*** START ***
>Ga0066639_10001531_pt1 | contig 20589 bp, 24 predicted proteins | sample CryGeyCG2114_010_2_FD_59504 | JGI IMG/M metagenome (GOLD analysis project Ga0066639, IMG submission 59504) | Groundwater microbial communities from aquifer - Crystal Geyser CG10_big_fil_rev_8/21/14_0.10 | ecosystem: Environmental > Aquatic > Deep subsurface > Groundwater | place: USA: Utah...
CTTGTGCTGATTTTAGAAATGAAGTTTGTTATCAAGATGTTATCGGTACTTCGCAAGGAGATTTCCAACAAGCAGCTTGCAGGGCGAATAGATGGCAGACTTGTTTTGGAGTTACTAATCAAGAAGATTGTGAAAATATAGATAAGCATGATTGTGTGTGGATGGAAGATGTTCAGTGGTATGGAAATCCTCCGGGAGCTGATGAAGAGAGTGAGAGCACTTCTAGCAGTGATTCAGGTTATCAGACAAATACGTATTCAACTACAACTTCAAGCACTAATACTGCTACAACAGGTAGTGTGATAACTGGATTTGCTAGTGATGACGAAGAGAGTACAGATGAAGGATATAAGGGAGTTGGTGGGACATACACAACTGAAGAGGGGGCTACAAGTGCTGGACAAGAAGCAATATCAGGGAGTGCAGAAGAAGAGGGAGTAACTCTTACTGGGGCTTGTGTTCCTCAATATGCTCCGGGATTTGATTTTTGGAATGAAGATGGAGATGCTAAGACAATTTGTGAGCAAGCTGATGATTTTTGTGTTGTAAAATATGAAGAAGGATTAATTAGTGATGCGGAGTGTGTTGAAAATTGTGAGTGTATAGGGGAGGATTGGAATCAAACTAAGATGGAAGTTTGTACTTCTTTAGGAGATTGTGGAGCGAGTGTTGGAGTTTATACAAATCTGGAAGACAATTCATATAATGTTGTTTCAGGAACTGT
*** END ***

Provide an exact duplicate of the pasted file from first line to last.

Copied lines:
>Ga0066639_10001531_pt1 | contig 20589 bp, 24 predicted proteins | sample CryGeyCG2114_010_2_FD_59504 | JGI IMG/M metagenome (GOLD analysis project Ga0066639, IMG submission 59504) | Groundwater microbial communities from aquifer - Crystal Geyser CG10_big_fil_rev_8/21/14_0.10 | ecosystem: Environmental > Aquatic > Deep subsurface > Groundwater | place: USA: Utah...
CTTGTGCTGATTTTAGAAATGAAGTTTGTTATCAAGATGTTATCGGTACTTCGCAAGGAGATTTCCAACAAGCAGCTTGCAGGGCGAATAGATGGCAGACTTGTTTTGGAGTTACTAATCAAGAAGATTGTGAAAATATAGATAAGCATGATTGTGTGTGGATGGAAGATGTTCAGTGGTATGGAAATCCTCCGGGAGCTGATGAAGAGAGTGAGAGCACTTCTAGCAGTGATTCAGGTTATCAGACAAATACGTATTCAACTACAACTTCAAGCACTAATACTGCTACAACAGGTAGTGTGATAACTGGATTTGCTAGTGATGACGAAGAGAGTACAGATGAAGGATATAAGGGAGTTGGTGGGACATACACAACTGAAGAGGGGGCTACAAGTGCTGGACAAGAAGCAATATCAGGGAGTGCAGAAGAAGAGGGAGTAACTCTTACTGGGGCTTGTGTTCCTCAATATGCTCCGGGATTTGATTTTTGGAATGAAGATGGAGATGCTAAGACAATTTGTGAGCAAGCTGATGATTTTTGTGTTGTAAAATATGAAGAAGGATTAATTAGTGATGCGGAGTGTGTTGAAAATTGTGAGTGTATAGGGGAGGATTGGAATCAAACTAAGATGGAAGTTTGTACTTCTTTAGGAGATTGTGGAGCGAGTGTTGGAGTTTATACAAATCTGGAAGACAATTCATATAATGTTGTTTCAGGAACTGT